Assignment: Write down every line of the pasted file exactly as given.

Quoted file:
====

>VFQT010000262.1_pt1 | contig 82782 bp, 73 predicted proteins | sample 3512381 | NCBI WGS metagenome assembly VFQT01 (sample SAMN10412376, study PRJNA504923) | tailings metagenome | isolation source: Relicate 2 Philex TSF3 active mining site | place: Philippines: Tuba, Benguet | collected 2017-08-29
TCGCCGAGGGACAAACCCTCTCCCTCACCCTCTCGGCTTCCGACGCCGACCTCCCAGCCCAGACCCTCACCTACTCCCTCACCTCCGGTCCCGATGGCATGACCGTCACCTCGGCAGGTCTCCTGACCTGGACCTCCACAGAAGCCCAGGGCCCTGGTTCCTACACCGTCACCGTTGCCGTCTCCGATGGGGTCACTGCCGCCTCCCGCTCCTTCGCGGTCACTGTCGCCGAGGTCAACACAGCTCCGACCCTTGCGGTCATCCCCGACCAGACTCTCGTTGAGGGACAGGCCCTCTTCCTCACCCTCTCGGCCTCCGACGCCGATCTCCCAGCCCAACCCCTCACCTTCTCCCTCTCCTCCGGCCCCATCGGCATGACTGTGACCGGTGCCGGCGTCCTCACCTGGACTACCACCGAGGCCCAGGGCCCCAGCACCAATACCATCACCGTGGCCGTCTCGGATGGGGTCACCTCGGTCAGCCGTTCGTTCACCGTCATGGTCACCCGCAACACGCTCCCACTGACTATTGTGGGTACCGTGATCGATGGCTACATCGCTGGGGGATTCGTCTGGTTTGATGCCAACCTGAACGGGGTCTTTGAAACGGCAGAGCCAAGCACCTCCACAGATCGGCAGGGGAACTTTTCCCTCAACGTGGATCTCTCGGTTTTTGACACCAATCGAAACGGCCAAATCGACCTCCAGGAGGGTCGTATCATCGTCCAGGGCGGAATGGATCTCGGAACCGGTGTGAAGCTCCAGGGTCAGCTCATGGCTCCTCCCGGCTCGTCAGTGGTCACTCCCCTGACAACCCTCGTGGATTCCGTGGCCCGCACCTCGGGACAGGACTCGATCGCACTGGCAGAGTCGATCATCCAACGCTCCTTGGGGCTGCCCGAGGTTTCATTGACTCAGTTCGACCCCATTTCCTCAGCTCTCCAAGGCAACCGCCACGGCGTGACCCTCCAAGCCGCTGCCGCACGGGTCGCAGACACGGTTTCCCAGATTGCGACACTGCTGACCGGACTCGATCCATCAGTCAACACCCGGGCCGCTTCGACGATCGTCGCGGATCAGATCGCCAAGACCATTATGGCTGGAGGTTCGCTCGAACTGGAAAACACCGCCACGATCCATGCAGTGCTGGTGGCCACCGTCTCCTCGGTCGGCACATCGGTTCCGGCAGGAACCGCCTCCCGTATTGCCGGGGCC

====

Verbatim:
>VFQT010000262.1_pt1 | contig 82782 bp, 73 predicted proteins | sample 3512381 | NCBI WGS metagenome assembly VFQT01 (sample SAMN10412376, study PRJNA504923) | tailings metagenome | isolation source: Relicate 2 Philex TSF3 active mining site | place: Philippines: Tuba, Benguet | collected 2017-08-29
TCGCCGAGGGACAAACCCTCTCCCTCACCCTCTCGGCTTCCGACGCCGACCTCCCAGCCCAGACCCTCACCTACTCCCTCACCTCCGGTCCCGATGGCATGACCGTCACCTCGGCAGGTCTCCTGACCTGGACCTCCACAGAAGCCCAGGGCCCTGGTTCCTACACCGTCACCGTTGCCGTCTCCGATGGGGTCACTGCCGCCTCCCGCTCCTTCGCGGTCACTGTCGCCGAGGTCAACACAGCTCCGACCCTTGCGGTCATCCCCGACCAGACTCTCGTTGAGGGACAGGCCCTCTTCCTCACCCTCTCGGCCTCCGACGCCGATCTCCCAGCCCAACCCCTCACCTTCTCCCTCTCCTCCGGCCCCATCGGCATGACTGTGACCGGTGCCGGCGTCCTCACCTGGACTACCACCGAGGCCCAGGGCCCCAGCACCAATACCATCACCGTGGCCGTCTCGGATGGGGTCACCTCGGTCAGCCGTTCGTTCACCGTCATGGTCACCCGCAACACGCTCCCACTGACTATTGTGGGTACCGTGATCGATGGCTACATCGCTGGGGGATTCGTCTGGTTTGATGCCAACCTGAACGGGGTCTTTGAAACGGCAGAGCCAAGCACCTCCACAGATCGGCAGGGGAACTTTTCCCTCAACGTGGATCTCTCGGTTTTTGACACCAATCGAAACGGCCAAATCGACCTCCAGGAGGGTCGTATCATCGTCCAGGGCGGAATGGATCTCGGAACCGGTGTGAAGCTCCAGGGTCAGCTCATGGCTCCTCCCGGCTCGTCAGTGGTCACTCCCCTGACAACCCTCGTGGATTCCGTGGCCCGCACCTCGGGACAGGACTCGATCGCACTGGCAGAGTCGATCATCCAACGCTCCTTGGGGCTGCCCGAGGTTTCATTGACTCAGTTCGACCCCATTTCCTCAGCTCTCCAAGGCAACCGCCACGGCGTGACCCTCCAAGCCGCTGCCGCACGGGTCGCAGACACGGTTTCCCAGATTGCGACACTGCTGACCGGACTCGATCCATCAGTCAACACCCGGGCCGCTTCGACGATCGTCGCGGATCAGATCGCCAAGACCATTATGGCTGGAGGTTCGCTCGAACTGGAAAACACCGCCACGATCCATGCAGTGCTGGTGGCCACCGTCTCCTCGGTCGGCACATCGGTTCCGGCAGGAACCGCCTCCCGTATTGCCGGGGCC